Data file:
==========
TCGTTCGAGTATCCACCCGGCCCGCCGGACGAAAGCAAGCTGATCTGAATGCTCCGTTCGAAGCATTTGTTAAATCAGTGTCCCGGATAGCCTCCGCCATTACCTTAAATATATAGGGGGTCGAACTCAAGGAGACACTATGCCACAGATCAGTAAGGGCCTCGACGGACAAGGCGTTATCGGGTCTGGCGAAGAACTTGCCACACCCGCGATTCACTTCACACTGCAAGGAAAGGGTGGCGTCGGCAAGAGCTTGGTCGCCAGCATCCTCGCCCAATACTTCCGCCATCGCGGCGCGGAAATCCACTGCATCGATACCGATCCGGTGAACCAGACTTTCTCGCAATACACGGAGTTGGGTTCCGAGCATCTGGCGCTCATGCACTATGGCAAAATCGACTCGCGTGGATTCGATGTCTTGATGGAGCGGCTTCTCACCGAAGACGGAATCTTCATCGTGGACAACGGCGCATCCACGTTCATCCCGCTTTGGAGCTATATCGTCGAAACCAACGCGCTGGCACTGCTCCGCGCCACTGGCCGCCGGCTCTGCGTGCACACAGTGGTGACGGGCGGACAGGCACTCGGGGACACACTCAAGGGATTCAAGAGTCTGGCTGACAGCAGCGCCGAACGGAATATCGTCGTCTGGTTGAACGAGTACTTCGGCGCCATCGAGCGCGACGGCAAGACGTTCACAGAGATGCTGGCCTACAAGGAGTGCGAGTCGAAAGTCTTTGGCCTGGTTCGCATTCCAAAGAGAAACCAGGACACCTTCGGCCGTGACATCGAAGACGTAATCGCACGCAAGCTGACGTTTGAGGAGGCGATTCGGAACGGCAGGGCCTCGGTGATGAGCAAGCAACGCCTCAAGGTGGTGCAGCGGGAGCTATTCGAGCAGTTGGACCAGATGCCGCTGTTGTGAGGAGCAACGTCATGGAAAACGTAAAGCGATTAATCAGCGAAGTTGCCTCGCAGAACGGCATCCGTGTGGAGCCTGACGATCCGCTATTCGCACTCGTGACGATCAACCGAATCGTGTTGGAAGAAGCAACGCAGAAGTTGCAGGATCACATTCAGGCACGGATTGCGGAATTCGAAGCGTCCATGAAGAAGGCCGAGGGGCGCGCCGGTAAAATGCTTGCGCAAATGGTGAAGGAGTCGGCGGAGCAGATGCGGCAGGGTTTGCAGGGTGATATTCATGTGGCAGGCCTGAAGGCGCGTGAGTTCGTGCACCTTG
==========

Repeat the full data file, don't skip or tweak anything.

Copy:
TCGTTCGAGTATCCACCCGGCCCGCCGGACGAAAGCAAGCTGATCTGAATGCTCCGTTCGAAGCATTTGTTAAATCAGTGTCCCGGATAGCCTCCGCCATTACCTTAAATATATAGGGGGTCGAACTCAAGGAGACACTATGCCACAGATCAGTAAGGGCCTCGACGGACAAGGCGTTATCGGGTCTGGCGAAGAACTTGCCACACCCGCGATTCACTTCACACTGCAAGGAAAGGGTGGCGTCGGCAAGAGCTTGGTCGCCAGCATCCTCGCCCAATACTTCCGCCATCGCGGCGCGGAAATCCACTGCATCGATACCGATCCGGTGAACCAGACTTTCTCGCAATACACGGAGTTGGGTTCCGAGCATCTGGCGCTCATGCACTATGGCAAAATCGACTCGCGTGGATTCGATGTCTTGATGGAGCGGCTTCTCACCGAAGACGGAATCTTCATCGTGGACAACGGCGCATCCACGTTCATCCCGCTTTGGAGCTATATCGTCGAAACCAACGCGCTGGCACTGCTCCGCGCCACTGGCCGCCGGCTCTGCGTGCACACAGTGGTGACGGGCGGACAGGCACTCGGGGACACACTCAAGGGATTCAAGAGTCTGGCTGACAGCAGCGCCGAACGGAATATCGTCGTCTGGTTGAACGAGTACTTCGGCGCCATCGAGCGCGACGGCAAGACGTTCACAGAGATGCTGGCCTACAAGGAGTGCGAGTCGAAAGTCTTTGGCCTGGTTCGCATTCCAAAGAGAAACCAGGACACCTTCGGCCGTGACATCGAAGACGTAATCGCACGCAAGCTGACGTTTGAGGAGGCGATTCGGAACGGCAGGGCCTCGGTGATGAGCAAGCAACGCCTCAAGGTGGTGCAGCGGGAGCTATTCGAGCAGTTGGACCAGATGCCGCTGTTGTGAGGAGCAACGTCATGGAAAACGTAAAGCGATTAATCAGCGAAGTTGCCTCGCAGAACGGCATCCGTGTGGAGCCTGACGATCCGCTATTCGCACTCGTGACGATCAACCGAATCGTGTTGGAAGAAGCAACGCAGAAGTTGCAGGATCACATTCAGGCACGGATTGCGGAATTCGAAGCGTCCATGAAGAAGGCCGAGGGGCGCGCCGGTAAAATGCTTGCGCAAATGGTGAAGGAGTCGGCGGAGCAGATGCGGCAGGGTTTGCAGGGTGATATTCATGTGGCAGGCCTGAAGGCGCGTGAGTTCGTGCACCTTG